The Fallen Diadem
I had a pleasant dream. First one in ages. It was something about the time the four of us had gone to the river shadowward of Vichtstein. It was the day we found out both Charlie and Neeka couldn’t actually swim, and yet they had gotten in anyways. It had been fun, until they ended up a mile downstream from us and had to slog back dripping wet. It had been a good day, and it didn’t involve the abyss and the diadem creatures.
I would have liked to say the reason was because Neeka and I had spent the night shoulder to shoulder with one another, dozing in the mattress. Despite the previous day’s escapades, neither of us turned out to be such deep sleepers. Without rocks and roots digging into our backs every time we shifted, both of us had migrated around the mattress and sprawled. I had one foot sticking off the side and my other leg was trapped beneath Neeka, who had ended up face down and sideways.
Her tail was the first thing to rise when daylight shone through the window. Naturally, as we were in the servant room, the light went directly to where our faces should have been; no need for an alarm clock. It took me a moment to recall where we were and why, but life didn’t wait much for morning laziness. Before we were even half dressed, there came a knock at the door and I found Sammy on the other side. How he had risen earlier than the sun, I didn’t want to know.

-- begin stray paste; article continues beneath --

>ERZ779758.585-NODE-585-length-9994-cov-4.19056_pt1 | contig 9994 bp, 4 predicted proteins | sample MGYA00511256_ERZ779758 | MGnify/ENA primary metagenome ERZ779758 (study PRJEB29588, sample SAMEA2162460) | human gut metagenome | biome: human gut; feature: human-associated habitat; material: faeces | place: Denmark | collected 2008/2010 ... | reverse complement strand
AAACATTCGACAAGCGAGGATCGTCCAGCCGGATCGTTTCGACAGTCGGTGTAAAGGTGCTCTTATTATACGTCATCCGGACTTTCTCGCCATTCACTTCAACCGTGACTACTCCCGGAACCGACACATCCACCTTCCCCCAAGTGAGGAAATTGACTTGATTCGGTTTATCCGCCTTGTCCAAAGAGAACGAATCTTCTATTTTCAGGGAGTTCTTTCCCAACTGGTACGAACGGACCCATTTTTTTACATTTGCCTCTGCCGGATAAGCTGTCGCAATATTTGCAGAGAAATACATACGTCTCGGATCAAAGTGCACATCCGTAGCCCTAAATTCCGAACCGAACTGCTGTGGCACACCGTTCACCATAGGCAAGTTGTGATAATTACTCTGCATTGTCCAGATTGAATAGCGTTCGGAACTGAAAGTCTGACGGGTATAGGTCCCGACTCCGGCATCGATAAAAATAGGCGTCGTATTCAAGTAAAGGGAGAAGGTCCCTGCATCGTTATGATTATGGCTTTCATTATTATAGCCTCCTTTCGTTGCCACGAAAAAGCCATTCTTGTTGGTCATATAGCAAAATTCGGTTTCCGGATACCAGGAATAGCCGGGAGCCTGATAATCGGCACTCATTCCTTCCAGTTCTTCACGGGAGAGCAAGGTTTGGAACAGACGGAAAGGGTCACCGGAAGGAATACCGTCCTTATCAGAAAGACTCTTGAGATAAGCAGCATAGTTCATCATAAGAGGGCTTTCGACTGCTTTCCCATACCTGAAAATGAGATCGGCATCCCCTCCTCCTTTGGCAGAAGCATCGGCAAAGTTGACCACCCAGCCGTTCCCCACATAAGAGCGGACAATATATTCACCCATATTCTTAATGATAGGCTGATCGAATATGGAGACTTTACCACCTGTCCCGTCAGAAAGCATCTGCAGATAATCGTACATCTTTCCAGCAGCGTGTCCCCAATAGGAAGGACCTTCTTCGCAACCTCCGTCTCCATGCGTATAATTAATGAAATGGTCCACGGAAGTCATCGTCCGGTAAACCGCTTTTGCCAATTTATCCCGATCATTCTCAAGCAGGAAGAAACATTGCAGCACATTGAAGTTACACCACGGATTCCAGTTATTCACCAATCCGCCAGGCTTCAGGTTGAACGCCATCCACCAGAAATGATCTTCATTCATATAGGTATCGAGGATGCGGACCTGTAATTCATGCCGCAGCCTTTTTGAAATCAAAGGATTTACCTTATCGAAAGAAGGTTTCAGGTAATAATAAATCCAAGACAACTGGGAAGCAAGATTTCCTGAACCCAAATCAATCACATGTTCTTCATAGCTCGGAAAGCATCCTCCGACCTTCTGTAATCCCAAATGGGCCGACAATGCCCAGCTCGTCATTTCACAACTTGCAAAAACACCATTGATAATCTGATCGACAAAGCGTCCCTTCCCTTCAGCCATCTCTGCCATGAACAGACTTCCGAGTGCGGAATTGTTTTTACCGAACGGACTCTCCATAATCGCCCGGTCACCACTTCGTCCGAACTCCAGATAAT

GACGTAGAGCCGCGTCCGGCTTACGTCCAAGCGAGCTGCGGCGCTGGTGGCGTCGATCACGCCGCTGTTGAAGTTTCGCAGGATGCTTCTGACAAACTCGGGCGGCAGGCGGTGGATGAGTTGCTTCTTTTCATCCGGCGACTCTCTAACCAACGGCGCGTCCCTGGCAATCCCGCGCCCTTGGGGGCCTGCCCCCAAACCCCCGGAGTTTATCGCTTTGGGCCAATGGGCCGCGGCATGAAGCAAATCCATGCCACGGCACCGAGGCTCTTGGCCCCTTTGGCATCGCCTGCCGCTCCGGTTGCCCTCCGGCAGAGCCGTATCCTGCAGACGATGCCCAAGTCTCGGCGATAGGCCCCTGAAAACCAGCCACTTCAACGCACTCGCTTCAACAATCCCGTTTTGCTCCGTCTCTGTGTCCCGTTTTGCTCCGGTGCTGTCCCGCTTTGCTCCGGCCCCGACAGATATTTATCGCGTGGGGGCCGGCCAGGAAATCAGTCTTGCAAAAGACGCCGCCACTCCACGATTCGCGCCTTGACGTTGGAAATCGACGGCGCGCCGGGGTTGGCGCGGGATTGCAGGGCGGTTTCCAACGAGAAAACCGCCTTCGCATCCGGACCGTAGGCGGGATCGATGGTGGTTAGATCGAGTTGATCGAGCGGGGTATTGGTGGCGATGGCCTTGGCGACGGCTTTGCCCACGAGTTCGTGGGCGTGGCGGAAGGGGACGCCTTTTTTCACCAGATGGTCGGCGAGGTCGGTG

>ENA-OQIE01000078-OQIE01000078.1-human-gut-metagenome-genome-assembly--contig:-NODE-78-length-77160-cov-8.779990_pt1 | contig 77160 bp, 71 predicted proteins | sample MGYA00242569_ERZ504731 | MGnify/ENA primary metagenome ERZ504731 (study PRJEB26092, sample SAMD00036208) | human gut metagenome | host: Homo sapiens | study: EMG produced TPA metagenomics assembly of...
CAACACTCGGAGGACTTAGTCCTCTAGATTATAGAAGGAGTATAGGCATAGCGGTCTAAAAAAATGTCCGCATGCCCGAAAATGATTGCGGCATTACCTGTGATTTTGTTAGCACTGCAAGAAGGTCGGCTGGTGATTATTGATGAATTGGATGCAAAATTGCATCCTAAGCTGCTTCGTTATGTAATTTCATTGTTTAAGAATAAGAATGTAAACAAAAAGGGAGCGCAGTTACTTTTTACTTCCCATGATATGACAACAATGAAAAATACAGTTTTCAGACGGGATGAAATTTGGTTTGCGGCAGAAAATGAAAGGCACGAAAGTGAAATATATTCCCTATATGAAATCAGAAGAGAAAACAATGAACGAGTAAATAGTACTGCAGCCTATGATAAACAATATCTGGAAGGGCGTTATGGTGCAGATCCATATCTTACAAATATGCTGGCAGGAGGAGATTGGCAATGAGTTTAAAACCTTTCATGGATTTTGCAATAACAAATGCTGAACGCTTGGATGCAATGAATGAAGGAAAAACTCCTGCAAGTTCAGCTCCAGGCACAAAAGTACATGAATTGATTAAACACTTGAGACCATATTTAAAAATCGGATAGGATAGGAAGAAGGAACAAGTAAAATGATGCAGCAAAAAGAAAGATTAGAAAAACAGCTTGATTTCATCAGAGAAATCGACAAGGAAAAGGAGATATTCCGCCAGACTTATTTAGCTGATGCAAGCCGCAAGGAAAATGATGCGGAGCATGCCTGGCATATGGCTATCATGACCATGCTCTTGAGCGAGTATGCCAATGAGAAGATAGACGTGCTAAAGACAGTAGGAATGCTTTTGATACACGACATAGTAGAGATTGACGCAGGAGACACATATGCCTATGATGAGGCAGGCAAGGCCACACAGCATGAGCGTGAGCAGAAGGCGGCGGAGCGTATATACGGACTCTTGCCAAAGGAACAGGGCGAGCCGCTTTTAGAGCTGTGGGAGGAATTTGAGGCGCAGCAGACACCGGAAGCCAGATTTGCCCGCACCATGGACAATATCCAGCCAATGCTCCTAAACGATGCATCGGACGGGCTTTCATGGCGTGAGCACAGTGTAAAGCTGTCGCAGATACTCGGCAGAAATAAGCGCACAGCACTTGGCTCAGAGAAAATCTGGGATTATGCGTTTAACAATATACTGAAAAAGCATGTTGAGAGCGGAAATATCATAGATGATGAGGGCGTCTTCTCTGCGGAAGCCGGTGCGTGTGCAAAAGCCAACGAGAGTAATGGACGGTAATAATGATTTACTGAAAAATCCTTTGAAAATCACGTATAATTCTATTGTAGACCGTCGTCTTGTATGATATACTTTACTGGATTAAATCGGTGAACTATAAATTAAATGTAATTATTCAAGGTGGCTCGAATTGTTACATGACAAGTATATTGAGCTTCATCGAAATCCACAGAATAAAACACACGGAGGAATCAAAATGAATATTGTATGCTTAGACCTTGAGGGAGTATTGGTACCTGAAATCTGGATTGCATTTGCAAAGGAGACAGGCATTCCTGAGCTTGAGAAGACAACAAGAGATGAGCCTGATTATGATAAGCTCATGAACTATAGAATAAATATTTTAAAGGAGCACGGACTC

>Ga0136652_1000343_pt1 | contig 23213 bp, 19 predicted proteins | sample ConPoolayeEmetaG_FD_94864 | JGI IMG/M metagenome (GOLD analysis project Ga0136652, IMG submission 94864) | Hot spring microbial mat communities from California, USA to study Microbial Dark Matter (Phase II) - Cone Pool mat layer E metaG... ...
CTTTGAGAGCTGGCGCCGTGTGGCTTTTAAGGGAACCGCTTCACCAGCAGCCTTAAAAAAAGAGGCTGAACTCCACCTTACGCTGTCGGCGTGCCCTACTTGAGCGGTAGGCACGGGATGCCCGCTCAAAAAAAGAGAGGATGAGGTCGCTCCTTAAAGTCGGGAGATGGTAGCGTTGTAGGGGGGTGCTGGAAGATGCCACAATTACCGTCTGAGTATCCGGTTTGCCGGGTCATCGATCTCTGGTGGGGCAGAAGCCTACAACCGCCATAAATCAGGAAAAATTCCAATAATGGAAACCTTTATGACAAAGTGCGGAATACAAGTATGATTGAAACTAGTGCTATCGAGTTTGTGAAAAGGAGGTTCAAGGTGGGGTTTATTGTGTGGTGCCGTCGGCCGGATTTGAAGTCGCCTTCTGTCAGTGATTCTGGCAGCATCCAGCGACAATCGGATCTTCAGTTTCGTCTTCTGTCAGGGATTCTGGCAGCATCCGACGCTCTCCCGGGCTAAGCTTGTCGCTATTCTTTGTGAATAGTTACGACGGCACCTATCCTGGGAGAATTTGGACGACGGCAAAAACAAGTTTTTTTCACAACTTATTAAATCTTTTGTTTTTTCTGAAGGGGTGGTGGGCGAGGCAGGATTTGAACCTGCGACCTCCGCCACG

“I’ve come to ask what sorts of pastries the Lady West prefers?” he asked.
Still rubbing crud from my eyes, I shrugged at Neeka, who shrugged back, and then slipped off to wake her up and find out. “I thought you were a waiter?”
Sammy bristled a bit. “I was working the tables last night, yeah, but that’s just because the usual staff was overwhelmed. I do whatever jobs Virgil asks of me. She will be ready for the meeting, won’t she?”
As it turned out, she was set to meet with Virgil for breakfast, and discuss the closure of immediate business in Port Pelagus by the Order. Thankfully, Claire didn’t actually need help dressing herself. She didn’t wear a corset that needed to be cinched down to the point of strangulation, but she did ask for a bit of help combing her hair to speed things up. Neeka was more suited for that task.
I was left to drum my fingers on the scroll, until I opened it back up. It was a map, that was for certain. Upon closer inspection, I found Vichtstein and Port Pelagus marked out, along with kingdom names in scrawled calligraphy. The thing that made it so illegible to me was it was all in black ink. The seas and rivers weren’t blue, the mountains weren’t brown, and the forests weren’t green; everything was the same slapdash of lines. Just to make it more confusing, the map didn’t have an up. Every name written on it was rotated to face the sun such that I had to spin the map to read it as I went along
“So this is your grand plan?” Claire asked, looming over my shoulder. She had on the same clothes as yesterday. I wasn’t sure if she had brought another set.
“If I understood why it was important, yeah.”
“Well it seems to be explaining a path. Looks like the path of an army maybe? Hard to tell whether it’s coming here or leaving here though. I don’t know of any army that was in Port Pelagus other than us recently…” she said, reaching out with a finger to trace a line from the city up through Dalvurnia, which as I learned was beyond Drusca, outside of Frijorn, and butted up against Dragonbreak Mountains. The cartographer hadn’t elected to denote the outer boundary of the kingdom, just sort of scrawled it off to the edge. “Why did you steal this, anyways?”
“Well did you hear about the curfew last night?”